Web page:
Lauren Augusta realized the need for sustainable agriculture exchange while working at a conventional agriculture training program, where she observed the detrimental effects of agrochemicals on the land and farmers’ health. “I loved the idea of cross-cultural exchange, but I ultimately couldn’t defend the agricultural model my old program promoted,” she says. “I was increasingly alarmed by the unjust and disconnected farming practices I witnessed.” Read more
At a number of farmers markets in California, California Certified Organic Farmers (CCOF) signs are a familiar sight, assuring shoppers that the farm’s practices meet national organic standards. This year, CCOF celebrates its 40th anniversary, having grown from a small grassroots coalition of farmers to the largest organic certifier in the United States.
“A small group of people who are committed to making things better can do an amazing amount,” says Grant Brians of Heirloom Organic Gardens, who currently sits on CCOF’s board and is the only original CCOF member remaining. Other founding members include Jerry Thomas, who started Thomas Farm in 1971, and Warren Weber (pictured above on a horse-drawn plow) of Star Route Farms, the oldest continuously certified organic grower in California.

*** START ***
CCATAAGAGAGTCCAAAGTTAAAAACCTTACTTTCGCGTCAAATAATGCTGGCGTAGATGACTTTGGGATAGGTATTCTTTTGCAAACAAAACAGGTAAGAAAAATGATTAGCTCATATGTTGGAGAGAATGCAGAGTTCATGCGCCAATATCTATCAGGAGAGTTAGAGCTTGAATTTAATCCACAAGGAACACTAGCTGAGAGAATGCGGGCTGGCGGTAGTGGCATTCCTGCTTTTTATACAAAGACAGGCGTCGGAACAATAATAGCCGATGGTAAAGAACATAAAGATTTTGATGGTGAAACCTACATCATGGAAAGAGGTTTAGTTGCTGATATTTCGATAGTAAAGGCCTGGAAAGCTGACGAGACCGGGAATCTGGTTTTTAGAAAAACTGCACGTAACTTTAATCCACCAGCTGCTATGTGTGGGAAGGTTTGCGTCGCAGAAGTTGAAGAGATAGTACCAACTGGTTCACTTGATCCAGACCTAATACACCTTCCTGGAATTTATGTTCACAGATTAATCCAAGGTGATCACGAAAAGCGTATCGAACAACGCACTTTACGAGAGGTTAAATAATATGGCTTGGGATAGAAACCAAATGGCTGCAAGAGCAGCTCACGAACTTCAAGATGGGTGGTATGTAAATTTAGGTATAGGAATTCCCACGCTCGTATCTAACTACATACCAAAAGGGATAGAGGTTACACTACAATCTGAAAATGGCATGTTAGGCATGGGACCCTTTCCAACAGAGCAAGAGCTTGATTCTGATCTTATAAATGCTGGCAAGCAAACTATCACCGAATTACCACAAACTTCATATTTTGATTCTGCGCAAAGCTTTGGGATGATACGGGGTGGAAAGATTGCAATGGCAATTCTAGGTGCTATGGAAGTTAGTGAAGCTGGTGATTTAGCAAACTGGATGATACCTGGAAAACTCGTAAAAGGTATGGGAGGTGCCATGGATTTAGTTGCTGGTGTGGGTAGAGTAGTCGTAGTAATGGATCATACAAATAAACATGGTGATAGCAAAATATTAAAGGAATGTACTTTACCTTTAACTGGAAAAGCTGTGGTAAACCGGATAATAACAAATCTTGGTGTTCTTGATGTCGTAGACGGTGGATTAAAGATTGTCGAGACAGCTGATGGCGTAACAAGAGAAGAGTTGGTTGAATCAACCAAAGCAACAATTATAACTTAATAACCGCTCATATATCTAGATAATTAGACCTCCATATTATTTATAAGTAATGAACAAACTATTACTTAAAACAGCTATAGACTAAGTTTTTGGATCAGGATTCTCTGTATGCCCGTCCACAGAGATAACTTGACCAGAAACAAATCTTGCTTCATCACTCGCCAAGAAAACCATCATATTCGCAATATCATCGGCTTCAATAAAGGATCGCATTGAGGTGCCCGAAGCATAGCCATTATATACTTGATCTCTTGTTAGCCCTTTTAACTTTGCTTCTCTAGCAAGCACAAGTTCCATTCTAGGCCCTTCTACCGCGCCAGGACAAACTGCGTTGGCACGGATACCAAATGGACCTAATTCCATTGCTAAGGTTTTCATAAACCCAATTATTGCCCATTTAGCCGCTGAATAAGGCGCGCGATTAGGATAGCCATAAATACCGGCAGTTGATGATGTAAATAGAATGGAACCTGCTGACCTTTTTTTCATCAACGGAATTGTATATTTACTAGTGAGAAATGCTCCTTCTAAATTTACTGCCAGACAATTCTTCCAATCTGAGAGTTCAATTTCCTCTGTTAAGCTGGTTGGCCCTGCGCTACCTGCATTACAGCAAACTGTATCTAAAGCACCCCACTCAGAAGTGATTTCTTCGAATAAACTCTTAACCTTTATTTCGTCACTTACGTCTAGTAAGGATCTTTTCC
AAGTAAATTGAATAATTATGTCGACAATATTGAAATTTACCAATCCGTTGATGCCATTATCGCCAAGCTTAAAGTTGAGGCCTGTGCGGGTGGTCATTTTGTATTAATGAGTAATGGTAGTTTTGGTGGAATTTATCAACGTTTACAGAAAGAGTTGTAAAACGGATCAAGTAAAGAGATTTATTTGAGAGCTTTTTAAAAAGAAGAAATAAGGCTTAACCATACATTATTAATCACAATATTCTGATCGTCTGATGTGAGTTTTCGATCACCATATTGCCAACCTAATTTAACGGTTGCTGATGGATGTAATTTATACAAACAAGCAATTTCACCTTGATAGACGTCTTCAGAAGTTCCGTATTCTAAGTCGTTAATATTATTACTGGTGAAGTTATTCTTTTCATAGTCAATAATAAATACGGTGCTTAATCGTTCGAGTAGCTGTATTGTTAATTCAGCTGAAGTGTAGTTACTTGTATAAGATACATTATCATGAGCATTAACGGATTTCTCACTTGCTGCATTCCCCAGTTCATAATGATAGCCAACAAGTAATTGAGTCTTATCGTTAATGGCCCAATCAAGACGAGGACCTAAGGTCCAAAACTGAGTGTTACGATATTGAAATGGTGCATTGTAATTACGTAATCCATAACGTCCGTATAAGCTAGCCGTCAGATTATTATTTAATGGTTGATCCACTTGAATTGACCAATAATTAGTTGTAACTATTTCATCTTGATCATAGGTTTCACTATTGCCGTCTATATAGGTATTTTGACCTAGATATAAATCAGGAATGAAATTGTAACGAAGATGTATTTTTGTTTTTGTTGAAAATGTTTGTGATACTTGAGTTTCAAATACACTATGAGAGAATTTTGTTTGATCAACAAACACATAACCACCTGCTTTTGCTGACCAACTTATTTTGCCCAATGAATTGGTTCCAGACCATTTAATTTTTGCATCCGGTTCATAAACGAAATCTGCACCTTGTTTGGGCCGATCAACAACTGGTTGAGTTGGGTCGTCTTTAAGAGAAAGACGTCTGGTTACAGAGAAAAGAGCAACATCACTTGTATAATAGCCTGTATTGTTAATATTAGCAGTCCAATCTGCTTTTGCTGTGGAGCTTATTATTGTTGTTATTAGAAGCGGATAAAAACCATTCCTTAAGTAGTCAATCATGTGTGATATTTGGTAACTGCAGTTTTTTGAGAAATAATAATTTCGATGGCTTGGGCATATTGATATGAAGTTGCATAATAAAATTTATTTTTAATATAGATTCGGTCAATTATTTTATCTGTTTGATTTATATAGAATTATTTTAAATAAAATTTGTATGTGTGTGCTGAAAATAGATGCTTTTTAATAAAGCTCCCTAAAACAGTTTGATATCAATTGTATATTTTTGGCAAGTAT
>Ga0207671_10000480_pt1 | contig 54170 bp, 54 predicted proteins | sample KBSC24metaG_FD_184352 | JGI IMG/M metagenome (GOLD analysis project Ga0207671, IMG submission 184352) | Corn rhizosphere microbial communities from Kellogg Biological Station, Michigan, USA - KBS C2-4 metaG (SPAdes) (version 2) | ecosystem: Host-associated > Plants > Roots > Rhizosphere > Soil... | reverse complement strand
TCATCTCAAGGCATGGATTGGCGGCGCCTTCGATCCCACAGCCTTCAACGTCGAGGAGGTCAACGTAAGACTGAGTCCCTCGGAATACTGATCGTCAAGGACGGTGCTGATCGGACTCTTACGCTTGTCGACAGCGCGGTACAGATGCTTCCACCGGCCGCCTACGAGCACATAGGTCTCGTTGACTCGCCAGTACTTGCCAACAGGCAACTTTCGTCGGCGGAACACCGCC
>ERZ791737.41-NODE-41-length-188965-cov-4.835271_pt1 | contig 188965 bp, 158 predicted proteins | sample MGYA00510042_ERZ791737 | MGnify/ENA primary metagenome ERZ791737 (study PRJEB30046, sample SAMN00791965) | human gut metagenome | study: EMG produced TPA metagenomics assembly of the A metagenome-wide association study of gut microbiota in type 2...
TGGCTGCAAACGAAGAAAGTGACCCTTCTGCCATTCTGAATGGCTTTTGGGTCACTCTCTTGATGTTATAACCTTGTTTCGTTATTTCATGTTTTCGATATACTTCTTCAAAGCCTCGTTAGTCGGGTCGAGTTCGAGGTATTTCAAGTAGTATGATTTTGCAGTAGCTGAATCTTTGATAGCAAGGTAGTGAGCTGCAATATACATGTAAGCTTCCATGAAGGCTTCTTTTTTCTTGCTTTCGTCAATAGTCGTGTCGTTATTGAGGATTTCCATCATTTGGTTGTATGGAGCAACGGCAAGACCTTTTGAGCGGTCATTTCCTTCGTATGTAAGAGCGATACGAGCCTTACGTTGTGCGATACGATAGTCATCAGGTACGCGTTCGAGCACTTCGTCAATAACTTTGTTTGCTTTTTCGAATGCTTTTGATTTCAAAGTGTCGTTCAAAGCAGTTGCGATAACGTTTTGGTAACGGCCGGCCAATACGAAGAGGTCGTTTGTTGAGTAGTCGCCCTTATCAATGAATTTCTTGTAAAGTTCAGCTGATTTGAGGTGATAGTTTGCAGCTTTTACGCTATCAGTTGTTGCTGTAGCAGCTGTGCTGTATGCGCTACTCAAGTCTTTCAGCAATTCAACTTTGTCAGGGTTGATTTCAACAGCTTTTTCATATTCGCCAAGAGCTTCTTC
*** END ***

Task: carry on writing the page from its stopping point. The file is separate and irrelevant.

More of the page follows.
Organic standards have come a long way since the 1970s, thanks to the efforts of such pioneering farmers. Read more
The California farming community is facing a demographic crisis. The average age of a California farmer is 58, and nearly 20 percent of them are 70 or older. As these farmers approach retirement, California needs to train new ones if we are to continue to feed our country and keep a healthy rural economy in the decades ahead. And with farm internships in California subject to strict labor laws, opportunities to get a hands-on farming education have become even fewer.